Trevor Little

The latest version of the Brand Finance Global 500, which identifies and ranks the world’s most valuable brands, has seen Google take the number one spot, with Apple dropping to second place after a five year stint at the top. Despite a substantial jump in its brand value, Amazon.com remains in third place.

Apple has been top of the list since 2012, as its dominance in the smartphone and tablet sector helped it consistently grow in brand value. But this year Brand Finance reports a 27% fall in brand value. Amongst the factors it considered when making its assessment was a perceived over-exploitation of the goodwill of customers, with other tech brands playing catch-up in the competitive technology sector. Crucially, a number of Chinese brands have strengthened their position in the smartphone market, further denting Apple’s supremacy.

In the forthcoming edition of World Trademark Review we will bring exclusive in-depth analysis of the list and the key drivers of value over the past year. A key trend across the 500 brands that made the list is the strengthening of a number of technology brands. Considering Google’s victory in regaining the top spot after a six year absence, Brand Finance’s analysts note that the company has carefully built up its brand equity despite its overall brand architecture being more complicated than Apple’s. Amazon rounds off a competitive top three, having seen its brand growth leap 53% year on year (YoY). Meanwhile Facebook posted an even more impressive annual growth, its 82% rise in brand value propelling it into the top ten. Even this, though, can’t match Tencent’s 95% YoY improvement, which saw it jump 70 places on the overall list. Other Chinese tech brands that saw significant jumps in value were WeChat (103%), Alibaba (94%), JD.com (46%) and Huawei (28%).

The 20 most valuable brands (with last year’s rank in brackets) were:

Rank

Brand

Brand value 2017 ($m)

Brand value % change (YoY)

1 (2)

Google

109,470

24%

2 (1)

Apple

107,141

-27%

3 (3)

Amazon.com

106,396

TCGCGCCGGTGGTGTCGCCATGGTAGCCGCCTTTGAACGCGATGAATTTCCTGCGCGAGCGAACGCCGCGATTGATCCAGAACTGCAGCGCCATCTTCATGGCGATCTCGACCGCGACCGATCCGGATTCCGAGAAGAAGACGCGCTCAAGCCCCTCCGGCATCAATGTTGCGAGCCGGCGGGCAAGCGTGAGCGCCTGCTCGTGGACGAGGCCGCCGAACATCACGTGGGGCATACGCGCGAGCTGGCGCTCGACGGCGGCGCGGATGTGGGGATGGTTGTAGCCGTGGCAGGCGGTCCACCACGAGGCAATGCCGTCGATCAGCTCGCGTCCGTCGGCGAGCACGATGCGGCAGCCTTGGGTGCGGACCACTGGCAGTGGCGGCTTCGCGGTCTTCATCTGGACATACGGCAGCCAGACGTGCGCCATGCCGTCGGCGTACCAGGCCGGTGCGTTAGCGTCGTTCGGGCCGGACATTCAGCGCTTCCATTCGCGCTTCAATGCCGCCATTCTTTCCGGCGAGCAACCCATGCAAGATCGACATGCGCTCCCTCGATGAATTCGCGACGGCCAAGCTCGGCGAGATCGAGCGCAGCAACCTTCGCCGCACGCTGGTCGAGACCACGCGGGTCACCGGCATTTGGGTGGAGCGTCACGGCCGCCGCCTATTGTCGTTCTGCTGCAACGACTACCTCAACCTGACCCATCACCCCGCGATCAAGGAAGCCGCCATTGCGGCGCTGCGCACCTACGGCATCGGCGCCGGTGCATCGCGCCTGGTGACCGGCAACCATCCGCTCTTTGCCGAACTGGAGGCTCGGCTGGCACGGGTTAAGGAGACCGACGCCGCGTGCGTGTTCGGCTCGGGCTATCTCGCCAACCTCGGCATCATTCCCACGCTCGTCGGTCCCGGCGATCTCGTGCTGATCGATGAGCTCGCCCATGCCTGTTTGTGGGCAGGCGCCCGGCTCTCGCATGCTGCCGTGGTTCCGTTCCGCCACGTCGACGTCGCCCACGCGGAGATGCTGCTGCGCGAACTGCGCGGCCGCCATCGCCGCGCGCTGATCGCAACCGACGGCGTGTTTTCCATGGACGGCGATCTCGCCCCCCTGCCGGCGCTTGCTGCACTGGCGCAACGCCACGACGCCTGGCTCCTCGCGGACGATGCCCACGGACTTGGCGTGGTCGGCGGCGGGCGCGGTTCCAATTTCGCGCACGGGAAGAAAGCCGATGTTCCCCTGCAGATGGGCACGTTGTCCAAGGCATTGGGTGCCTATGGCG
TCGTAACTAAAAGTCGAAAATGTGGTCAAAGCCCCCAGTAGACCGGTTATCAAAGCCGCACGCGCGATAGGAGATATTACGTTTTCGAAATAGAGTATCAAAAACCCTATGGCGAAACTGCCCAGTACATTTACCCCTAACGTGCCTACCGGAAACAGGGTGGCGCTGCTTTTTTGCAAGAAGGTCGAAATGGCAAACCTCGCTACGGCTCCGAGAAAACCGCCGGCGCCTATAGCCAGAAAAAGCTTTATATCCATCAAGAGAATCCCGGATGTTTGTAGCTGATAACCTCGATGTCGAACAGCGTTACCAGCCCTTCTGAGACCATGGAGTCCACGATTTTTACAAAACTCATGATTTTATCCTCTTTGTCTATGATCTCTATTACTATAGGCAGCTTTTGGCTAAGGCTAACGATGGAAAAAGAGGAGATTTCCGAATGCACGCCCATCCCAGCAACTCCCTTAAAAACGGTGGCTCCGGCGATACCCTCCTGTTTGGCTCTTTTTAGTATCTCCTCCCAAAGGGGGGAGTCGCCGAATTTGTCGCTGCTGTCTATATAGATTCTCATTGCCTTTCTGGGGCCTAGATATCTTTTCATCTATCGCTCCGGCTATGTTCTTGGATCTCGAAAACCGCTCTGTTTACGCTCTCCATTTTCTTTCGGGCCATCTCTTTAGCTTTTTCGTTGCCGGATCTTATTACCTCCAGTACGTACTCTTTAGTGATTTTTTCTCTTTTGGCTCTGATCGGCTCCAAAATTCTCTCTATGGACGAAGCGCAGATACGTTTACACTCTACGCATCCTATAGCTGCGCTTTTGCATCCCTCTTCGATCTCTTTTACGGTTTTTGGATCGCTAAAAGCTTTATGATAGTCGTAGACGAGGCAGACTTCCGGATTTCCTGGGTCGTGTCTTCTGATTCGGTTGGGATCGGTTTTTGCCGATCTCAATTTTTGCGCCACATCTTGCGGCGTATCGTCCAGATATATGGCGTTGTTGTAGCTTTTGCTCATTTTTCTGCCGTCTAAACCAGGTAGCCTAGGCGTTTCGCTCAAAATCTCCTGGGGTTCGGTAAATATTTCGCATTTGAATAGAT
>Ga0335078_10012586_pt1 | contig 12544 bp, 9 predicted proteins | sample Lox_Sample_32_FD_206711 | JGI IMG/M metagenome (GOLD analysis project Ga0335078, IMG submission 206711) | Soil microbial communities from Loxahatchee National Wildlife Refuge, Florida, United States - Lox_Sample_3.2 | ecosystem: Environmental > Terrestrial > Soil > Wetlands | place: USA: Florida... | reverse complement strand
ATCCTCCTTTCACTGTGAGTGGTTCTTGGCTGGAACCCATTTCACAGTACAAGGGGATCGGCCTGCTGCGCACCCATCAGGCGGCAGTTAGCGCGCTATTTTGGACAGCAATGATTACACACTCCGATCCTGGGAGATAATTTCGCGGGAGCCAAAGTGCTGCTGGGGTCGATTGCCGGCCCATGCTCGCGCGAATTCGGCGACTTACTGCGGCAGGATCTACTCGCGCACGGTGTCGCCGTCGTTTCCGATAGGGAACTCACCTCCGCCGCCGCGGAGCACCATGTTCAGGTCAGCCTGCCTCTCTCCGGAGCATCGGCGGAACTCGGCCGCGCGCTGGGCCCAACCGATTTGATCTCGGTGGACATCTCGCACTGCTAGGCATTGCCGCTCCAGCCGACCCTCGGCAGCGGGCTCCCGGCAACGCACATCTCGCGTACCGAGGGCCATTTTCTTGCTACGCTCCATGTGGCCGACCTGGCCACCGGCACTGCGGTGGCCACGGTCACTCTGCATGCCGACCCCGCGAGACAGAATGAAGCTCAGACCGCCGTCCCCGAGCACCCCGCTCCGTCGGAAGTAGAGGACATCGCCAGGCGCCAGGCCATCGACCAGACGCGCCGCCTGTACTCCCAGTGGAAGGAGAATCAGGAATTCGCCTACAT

53%

4 (6)

AT&T

87,016

45%

5 (4)

Microsoft

76,265

13%

6 (7)

Samsung Group

66,219

13%

7 (5)

Verizon

65,875

4%

8 (8)

Walmart

62,211

16%

9 (17)

Facebook

61,998

82%

10 (13)

ICBC

47,832

32%

11 (9)

China Mobile

46,734

-6%

12 (11)

Toyota

46,255

7%

13 (10)

Wells Fargo

41,618

-6%

14 (14)

China Construction Bank

41,377

17%

15 (22)

NTT Group

40,542

28%

16 (12)

McDonald’s

38,966

-9%

17 (15)

BMW

37,124

6%

18 (23)

Shell

36,783

16%

19 (18)

T (Deutsche Telekom)

36,433

10%

20 (21)

IBM

36,112

14%


Away from the most valuable list, an alternative perspective on brands is to look at their ‘power’, and to this end Brand Finance’s Brand Strength Index (BSI) scores attributes such familiarity, loyalty, promotion, marketing investment, staff satisfaction and corporate reputation, which are then benchmarked against industry competitors. Last year Disney – boosted by its acquisition of Lucasfilm – replaced Lego as the most powerful brand. This year, Lego is back on top, with canny collaborations and licensing deals (such as the team-up with Warner and DC to bring the Lego Batman Movie to cinema screens) contributing significantly to both Lego’s licensing income and brand affinity amongst diverse groups of consumers. Rounding out the top five are Google, Nike, Ferrari and Visa.

Not all trademark counsel are in a position to undertake formal valuation assessments, but for those protecting and enabling commercialisation around the brands featured on the top 500 list, today’s publication provides a useful tool in their efforts to increase their understanding of the legal function’s work and value – after all, they protect the very assets which underpin economic performance and can represent significant percentages of overall enterprise value.

Speaking at the 2016 Managing the Asset Lifecycle event in New York, Patrick Flaherty, intellectual property and internet law attorney at Verizon Communications, specifically highlighted the role such lists can be wielded: “The brand has tremendous value to us and, while it doesn’t impact our transactional work, we certainly keep track of third-party valuations and awards for internal reporting purposes.”  

As we noted then, for the companies that appear on such tables, this type of recognition allows an important message to be conveyed to internal stakeholders – that trademark maintenance and protection is not just a company cost, but is directly contributing to brand value.

David Haigh, CEO of Brand Finance, will be a speaker at the upcoming Managing the Trademark Asset Lifecycle Europe event, held in Munich on March 23. Haigh will feature in a session exploring the practical payback of brand valuation and how companies can both conduct and wield the results of valuation exercises. Details of the programme are available here and readers of this blog can use the code WTRBLOG to receive a 10% discount on the registration fee. To register for the event, click here.

Channels

Comments

Please log in or register to leave a comment.

There are no comments on this article

Share this article